Diving is risky business. Just how risky depends on a whole shopping list of factors and influences, but let’s agree that there are more risks involved with diving than, say, sitting in your basement watching Olympic curling on TV.
Shake upIn 1999 (or thereabouts), what was then a brand-new training agency – called Scuba Diving International (SDI) – took the old-school recreational diving market by the scruff of its neck and gave it a good shake. They did it by launching a unique specialty course called Solo Diver: a program that taught recreational sport divers what tools and techniques would help them stay safe when diving on their own. And this was something no other agency had dared do before. The logic behind the launch was that as risky as solo diving might be, divers were doing it anyway – many unaware they were effectively diving alone. The thinking behind the launch was that at least with a structured and sanctioned training program in place, people could at approach solo diving with the right mindset and correct equipment to do it with the proper controls in place. When the folks at a training agency come up with a brand new idea like: “Hey, let’s teach people to dive solo,” taking that concept from a doodle on the back of a paper napkin to a full-blown program with instructor guides, student materials, and standards underwritten by a reputable insurance company, involves a great number of steps that follow a pretty well-defined pathway. Anyone who’s been involved in the task will tell you it’s not an easy process. The first step is to define what it is you intend to teach and to whom. Solo diving was defined as self-sufficient diving. To define the program’s target market, was not as straightforward. The circumstances where someone might find themselves diving solo had to be a little broader than simply diving without a buddy and being in the water with nobody else around.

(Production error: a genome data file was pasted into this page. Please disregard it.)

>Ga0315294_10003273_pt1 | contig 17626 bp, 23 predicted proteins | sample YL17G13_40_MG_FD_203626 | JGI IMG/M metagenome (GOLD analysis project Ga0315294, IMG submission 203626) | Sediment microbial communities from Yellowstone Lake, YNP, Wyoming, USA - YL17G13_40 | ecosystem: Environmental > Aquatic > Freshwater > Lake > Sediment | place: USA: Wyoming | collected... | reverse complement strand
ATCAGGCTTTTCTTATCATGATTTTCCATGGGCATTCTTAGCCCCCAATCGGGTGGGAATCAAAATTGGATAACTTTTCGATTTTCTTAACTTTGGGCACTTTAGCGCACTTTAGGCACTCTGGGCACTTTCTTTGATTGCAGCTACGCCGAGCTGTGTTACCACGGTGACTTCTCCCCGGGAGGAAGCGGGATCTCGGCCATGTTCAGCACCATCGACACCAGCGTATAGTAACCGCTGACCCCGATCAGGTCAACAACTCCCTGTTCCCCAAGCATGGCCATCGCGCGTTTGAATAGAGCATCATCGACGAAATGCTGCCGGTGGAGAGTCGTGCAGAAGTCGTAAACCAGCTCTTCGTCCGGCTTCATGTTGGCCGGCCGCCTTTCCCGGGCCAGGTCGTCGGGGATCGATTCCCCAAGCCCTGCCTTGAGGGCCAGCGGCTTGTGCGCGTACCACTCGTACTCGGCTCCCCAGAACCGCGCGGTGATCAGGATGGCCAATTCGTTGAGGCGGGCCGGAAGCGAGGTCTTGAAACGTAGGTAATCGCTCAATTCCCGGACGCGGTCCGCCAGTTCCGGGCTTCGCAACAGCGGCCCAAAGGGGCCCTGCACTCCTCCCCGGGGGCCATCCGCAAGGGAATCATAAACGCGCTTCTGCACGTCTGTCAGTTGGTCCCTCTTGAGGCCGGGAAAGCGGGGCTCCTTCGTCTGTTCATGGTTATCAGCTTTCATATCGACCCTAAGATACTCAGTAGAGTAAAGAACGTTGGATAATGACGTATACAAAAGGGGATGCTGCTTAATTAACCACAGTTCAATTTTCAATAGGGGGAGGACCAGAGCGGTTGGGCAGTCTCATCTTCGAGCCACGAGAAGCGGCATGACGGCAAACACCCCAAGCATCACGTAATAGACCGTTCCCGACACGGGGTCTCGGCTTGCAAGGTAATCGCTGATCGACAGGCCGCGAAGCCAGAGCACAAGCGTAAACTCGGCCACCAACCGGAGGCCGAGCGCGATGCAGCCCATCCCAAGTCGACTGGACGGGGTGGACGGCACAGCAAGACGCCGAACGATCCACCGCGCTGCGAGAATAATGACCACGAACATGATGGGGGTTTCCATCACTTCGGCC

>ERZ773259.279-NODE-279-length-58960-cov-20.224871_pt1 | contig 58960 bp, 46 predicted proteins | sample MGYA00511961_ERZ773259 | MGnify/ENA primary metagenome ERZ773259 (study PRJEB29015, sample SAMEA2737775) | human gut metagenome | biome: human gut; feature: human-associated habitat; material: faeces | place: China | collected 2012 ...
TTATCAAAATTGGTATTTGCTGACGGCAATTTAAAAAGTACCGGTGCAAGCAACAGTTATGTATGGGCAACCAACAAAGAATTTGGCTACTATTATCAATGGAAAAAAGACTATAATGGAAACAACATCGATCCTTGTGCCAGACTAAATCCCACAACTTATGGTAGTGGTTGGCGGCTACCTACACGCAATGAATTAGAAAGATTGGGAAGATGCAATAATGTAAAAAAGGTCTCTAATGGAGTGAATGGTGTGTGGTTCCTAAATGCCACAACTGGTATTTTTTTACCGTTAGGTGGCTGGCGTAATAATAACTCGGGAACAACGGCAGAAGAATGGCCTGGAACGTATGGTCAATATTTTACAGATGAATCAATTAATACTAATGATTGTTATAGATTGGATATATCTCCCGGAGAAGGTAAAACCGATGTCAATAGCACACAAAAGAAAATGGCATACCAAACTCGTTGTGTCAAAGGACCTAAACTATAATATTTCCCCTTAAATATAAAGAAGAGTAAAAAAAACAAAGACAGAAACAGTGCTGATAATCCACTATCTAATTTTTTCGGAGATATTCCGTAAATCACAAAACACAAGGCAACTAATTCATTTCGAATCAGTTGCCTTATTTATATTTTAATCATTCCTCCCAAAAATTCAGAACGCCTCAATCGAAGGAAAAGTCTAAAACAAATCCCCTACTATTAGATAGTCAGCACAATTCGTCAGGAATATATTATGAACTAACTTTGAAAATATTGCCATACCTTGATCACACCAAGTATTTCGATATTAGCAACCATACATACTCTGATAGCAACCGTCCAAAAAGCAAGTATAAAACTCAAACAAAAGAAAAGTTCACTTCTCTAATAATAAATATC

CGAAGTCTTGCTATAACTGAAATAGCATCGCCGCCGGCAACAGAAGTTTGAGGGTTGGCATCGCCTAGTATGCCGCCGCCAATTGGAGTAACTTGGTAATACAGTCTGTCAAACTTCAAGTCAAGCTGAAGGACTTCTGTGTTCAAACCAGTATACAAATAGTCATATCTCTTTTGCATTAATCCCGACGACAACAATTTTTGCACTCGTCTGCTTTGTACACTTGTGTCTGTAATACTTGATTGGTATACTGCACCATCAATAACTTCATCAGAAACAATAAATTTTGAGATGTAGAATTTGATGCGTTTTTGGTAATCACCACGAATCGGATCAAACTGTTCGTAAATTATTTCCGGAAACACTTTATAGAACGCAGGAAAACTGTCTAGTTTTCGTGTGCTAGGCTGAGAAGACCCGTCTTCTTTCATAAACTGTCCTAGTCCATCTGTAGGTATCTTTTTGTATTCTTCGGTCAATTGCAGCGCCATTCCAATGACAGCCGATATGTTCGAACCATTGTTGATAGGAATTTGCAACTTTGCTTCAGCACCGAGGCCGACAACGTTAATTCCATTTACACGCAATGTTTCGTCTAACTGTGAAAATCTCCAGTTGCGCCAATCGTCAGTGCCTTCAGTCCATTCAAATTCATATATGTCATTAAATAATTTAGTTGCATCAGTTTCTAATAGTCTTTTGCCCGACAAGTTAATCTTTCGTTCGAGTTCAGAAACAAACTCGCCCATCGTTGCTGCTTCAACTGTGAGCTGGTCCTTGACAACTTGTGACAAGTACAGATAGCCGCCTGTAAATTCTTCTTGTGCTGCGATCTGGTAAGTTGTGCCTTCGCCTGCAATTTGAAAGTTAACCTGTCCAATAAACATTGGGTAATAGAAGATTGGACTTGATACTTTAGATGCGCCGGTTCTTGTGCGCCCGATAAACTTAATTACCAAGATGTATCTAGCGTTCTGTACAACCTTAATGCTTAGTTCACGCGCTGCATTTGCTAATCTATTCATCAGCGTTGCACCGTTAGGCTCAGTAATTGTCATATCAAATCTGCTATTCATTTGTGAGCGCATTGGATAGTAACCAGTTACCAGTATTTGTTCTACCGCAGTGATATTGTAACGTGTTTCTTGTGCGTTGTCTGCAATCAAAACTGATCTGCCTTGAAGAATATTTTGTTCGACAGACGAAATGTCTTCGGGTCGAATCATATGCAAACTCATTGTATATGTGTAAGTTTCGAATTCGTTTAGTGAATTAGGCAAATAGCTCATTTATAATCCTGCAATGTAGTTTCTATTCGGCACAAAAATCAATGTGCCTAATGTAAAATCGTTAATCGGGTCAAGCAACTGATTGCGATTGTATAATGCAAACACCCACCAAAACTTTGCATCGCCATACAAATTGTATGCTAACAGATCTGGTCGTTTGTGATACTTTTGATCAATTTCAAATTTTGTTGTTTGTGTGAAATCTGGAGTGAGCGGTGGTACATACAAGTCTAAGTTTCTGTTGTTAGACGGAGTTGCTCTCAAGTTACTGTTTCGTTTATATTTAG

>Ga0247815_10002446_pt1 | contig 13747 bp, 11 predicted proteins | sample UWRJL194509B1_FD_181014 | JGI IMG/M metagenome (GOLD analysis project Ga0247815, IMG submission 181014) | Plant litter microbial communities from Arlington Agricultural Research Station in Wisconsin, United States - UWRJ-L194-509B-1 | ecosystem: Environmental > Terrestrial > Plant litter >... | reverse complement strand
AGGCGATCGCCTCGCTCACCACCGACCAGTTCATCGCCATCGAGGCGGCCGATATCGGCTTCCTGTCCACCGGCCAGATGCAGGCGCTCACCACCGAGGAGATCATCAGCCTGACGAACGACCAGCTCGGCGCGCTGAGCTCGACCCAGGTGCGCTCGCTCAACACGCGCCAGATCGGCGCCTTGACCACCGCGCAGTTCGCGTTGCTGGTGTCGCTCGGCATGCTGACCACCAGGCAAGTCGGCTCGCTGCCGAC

DefinitionsFor instance, solo could also be defined as someone diving with a buddy who is way less experienced and upon whom they would rather not rely in the case of an emergency. After all, logic dictates that if you are diving with someone whose help can’t be guaranteed if the Rottweilers hit the fan, you’re effectively diving solos. By the same token, solo might also be someone who dives with other folks in the water, but who is doing “their own things,” which is a diplomatic way to describe the buddy skills of most underwater photographers!
Insta-buddy experienceIt may also describe a travelling diver who finds themselves on a dive boat coupled with an “Insta-buddy” whose experience, abilities and dive habits are a total mystery. And solo diver fully describes every instructor who takes students into the water in a class setting. In an emergency, that instructor MUST be capable of “self-rescue,” because it would be unfair and perhaps unrealistic to rely on a student to help. Having defined what solo diving is, the next steps are to understand and define just how risky each of those situations is, and if those risks are manageable. In reviewing its solo diver program, SDI’s training advisory panel looking really closely at the previously common blanket statement: “You are risking certain death, because solo diving is nuts…” to see if it is indeed true or simply blinkered thinking. In the world of diving, risk management always begins with a risk identification stage: what risks does the activity – in this case solo diving – carry with it and what is their potential outcome? The next stage is to assess each of the identified risks on a scale that stretches from Very Likely to Extremely Unlikely. And the third stage is to come up with a tactical plan that avoids or mitigates ALL the very likely and likely risks, as well as dealing comfortably with the risks that have only a small chance of happening. (...)
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